Jill Manning, a licensed marriage and family therapist, joins this episode of the Church News podcast to discuss an important issue — protecting homes and families from pornography. Manning — who in addition to her clinical work is a researcher, author, consultant, professional speaker and activist — gives listeners five ways to prevent pornography and offers hope to families impacted by this issue. Noting that light and dark cannot occupy the same time and space, Manning highlights “five candles in the darkness.” She draws on her extensive experience and shares helpful resources that can guide members of The Church of Jesus Christ of Latter-day Saints seeking recovery or working to protect their homes and families.
Sarah Jane Weaver: I’m Sarah Jane Weaver, editor of the Church News. Welcome to the Church News podcast. We are taking you on a journey of connection as we discuss news and events of The Church of Jesus Christ of Latter-day Saints with leaders, members and others on the Church News team. We end each Church News podcast by giving our guests the last word and the opportunity to answer the very important question: “What do you know now?” We hope each of you will also be able to answer the same question and say, “I have just been listening to the Church News podcast, and this is what I know now.”
Today’s episode of the Church News podcast explores a topic that can be hard to talk about. While writing about the effects of pornography on homes and families and individuals in The Church of Jesus Christ of Latter-day Saints, I had the opportunity several years ago to meet Dr. Jill Manning. She is, in every way, the rock star among those who speak out against the harms of pornography. She is a licensed marital and family therapist and certified clinical partner specialist who specializes in treating individuals who have been sexually betrayed through infidelity, or compulsive sexual behavior. A native of Calgary, Alberta, Canada, she currently lives in Colorado with her husband and two daughters. She serves on the board of directors for Enough is Enough, as well as the advisory councils for various organizations involved in supporting those overcoming sexual integrity issues. In addition to her clinical work, Dr. Manning is a researcher, author, consultant, professional speaker and activist. Welcome to the Church News podcast today.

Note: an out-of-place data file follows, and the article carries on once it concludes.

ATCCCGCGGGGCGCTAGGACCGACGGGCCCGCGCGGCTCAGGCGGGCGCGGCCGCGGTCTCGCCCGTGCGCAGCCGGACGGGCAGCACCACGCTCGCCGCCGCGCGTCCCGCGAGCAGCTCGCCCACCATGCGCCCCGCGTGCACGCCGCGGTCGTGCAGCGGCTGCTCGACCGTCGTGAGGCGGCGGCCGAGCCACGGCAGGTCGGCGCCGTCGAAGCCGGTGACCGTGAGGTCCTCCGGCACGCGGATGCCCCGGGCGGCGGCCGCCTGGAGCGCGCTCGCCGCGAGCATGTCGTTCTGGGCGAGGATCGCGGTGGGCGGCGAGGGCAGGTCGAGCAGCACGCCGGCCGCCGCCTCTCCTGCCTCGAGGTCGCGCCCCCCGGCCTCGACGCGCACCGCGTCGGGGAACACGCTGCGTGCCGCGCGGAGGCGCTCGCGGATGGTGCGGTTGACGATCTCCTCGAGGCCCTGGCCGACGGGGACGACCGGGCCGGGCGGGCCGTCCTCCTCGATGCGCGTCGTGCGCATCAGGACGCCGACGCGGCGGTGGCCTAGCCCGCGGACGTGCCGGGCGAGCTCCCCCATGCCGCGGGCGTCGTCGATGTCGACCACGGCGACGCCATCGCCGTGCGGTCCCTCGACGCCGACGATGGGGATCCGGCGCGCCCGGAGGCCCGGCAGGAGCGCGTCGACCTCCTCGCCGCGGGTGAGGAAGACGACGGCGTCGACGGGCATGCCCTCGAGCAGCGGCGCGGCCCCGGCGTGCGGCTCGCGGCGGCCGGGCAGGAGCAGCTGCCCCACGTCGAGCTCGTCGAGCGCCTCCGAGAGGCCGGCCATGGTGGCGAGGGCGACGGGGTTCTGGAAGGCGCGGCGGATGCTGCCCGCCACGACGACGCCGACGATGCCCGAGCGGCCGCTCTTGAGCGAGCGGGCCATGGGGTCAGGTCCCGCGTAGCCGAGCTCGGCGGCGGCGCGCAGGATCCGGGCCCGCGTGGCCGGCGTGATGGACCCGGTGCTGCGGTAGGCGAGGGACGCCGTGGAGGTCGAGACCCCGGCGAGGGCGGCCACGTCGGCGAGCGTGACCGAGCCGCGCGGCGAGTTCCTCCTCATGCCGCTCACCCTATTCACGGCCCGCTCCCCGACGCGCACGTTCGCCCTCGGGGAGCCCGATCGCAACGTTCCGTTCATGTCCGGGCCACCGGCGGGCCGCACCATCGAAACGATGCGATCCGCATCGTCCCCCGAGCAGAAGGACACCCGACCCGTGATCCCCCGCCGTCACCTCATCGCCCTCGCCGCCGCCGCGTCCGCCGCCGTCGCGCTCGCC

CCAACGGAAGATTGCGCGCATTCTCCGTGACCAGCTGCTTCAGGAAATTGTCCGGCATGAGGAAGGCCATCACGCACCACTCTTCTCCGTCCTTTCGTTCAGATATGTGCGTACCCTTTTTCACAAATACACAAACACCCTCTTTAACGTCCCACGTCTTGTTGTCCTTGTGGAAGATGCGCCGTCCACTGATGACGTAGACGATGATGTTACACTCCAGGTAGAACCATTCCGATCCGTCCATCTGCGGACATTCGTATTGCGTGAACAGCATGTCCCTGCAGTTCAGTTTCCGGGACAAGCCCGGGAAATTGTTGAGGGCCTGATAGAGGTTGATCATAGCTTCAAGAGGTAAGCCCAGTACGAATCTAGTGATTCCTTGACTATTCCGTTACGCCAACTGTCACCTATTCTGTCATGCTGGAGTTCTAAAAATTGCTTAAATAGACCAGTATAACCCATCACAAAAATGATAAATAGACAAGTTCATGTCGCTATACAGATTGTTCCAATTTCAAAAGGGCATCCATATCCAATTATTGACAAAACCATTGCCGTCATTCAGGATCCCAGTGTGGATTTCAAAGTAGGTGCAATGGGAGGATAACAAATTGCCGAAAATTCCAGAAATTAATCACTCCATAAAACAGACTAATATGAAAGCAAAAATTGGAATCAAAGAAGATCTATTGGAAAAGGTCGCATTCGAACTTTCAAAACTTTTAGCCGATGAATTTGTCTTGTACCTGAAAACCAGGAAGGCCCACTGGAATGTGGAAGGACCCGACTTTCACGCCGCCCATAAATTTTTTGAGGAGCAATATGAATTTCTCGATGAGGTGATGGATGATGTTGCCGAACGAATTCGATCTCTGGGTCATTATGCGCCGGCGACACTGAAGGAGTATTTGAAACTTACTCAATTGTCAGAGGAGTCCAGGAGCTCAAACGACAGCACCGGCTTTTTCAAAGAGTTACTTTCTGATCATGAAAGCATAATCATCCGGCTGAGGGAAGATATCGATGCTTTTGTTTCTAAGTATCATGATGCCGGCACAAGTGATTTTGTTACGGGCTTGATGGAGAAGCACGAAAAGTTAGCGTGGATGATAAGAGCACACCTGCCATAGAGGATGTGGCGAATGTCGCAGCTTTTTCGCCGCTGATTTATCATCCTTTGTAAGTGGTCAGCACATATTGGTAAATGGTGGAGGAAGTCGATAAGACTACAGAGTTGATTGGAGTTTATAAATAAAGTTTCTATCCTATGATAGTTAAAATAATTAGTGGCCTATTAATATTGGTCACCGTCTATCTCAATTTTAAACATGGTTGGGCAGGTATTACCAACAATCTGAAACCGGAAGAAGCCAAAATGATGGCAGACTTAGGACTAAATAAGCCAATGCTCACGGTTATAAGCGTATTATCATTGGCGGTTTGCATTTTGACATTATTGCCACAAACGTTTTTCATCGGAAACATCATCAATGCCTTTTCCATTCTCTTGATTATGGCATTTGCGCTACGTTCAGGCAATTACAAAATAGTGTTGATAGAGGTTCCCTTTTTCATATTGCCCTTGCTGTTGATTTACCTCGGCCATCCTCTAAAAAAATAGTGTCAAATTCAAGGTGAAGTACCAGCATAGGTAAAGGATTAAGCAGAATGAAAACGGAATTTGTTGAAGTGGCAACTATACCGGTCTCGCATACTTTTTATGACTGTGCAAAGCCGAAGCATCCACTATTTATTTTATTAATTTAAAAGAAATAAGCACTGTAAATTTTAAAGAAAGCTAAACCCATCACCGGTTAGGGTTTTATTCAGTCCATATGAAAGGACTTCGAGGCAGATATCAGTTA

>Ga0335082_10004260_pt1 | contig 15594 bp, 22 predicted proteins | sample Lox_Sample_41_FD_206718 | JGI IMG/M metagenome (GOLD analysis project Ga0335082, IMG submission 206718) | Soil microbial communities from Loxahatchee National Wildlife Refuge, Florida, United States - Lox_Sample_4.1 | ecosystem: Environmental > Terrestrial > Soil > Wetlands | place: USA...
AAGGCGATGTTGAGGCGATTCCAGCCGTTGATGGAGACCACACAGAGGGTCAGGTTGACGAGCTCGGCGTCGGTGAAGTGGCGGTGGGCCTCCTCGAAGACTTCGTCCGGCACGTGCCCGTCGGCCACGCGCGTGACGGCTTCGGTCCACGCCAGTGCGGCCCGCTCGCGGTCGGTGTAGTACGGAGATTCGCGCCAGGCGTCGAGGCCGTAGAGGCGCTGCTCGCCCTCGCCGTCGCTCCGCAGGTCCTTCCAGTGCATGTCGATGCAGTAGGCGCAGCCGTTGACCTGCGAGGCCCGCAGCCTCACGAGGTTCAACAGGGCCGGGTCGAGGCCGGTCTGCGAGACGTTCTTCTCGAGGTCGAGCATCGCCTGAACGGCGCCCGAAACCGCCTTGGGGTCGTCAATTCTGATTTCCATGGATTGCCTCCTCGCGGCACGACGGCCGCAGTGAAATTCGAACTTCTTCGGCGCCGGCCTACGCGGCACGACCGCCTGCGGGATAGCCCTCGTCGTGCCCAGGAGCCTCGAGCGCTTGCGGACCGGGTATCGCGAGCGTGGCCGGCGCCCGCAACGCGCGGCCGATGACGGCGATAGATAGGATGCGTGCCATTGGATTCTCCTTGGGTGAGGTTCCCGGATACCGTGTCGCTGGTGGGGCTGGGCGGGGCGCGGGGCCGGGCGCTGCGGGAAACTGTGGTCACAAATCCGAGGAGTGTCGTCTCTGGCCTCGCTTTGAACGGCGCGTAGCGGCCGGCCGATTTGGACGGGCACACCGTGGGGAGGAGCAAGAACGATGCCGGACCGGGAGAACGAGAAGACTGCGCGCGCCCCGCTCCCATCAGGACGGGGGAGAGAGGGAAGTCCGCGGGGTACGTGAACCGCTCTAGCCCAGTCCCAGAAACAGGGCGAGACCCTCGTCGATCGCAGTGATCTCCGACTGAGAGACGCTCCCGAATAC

Jill Manning: Thank you. It’s a delight and an honor to be speaking with you, Sarah.
Sarah Jane Weaver: Well, I am so glad you’re here, because you have a unique way to talk about the harms of pornography without ever being dark or pornographic. It’s one of the things that I have appreciated so much about being able to interview you and associate with you over the years, because in every way, you seem to be able to shed the light of the gospel on this really hard topic. So, let’s start today with what has already been said and written about this topic, by leaders of The Church of Jesus Christ of Latter-day Saints.
Jill Manning: I’m appreciative of you starting there, because it is true. We are so fortunate as members of the Church to have been blessed by inspired and highly consistent messaging by our General Authorities and General Officers of the Church over many decades. We have an impressive body of work, and I do think we’d be remiss not to acknowledge that. If I were to summarize what those many decades of messages have brought forth, it is that pornography is abhorrent to our Heavenly Father and to our Savior, Jesus Christ; that as children of God, we are to avoid it in all of its forms and at all costs. That we are to love, teach and protect our families diligently. And for those who are ensnared or have been hurt indirectly, through no choice of their own by this, there is healing and there is hope. And I wholeheartedly endorse and support these messages.
The challenge is, what can I possibly add to that today? And the answer as I’ve pondered that is I can only add that, that I know to be true, and that I’ve directly observed during two decades of professional work in this unique area of mental health.
Sarah Jane Weaver: And one of the things that you’ve taught me is that while dealing with dark and heavy topics, that it’s important to to view those through a gospel lens to contrast and divide light from darkness, and truth from lies.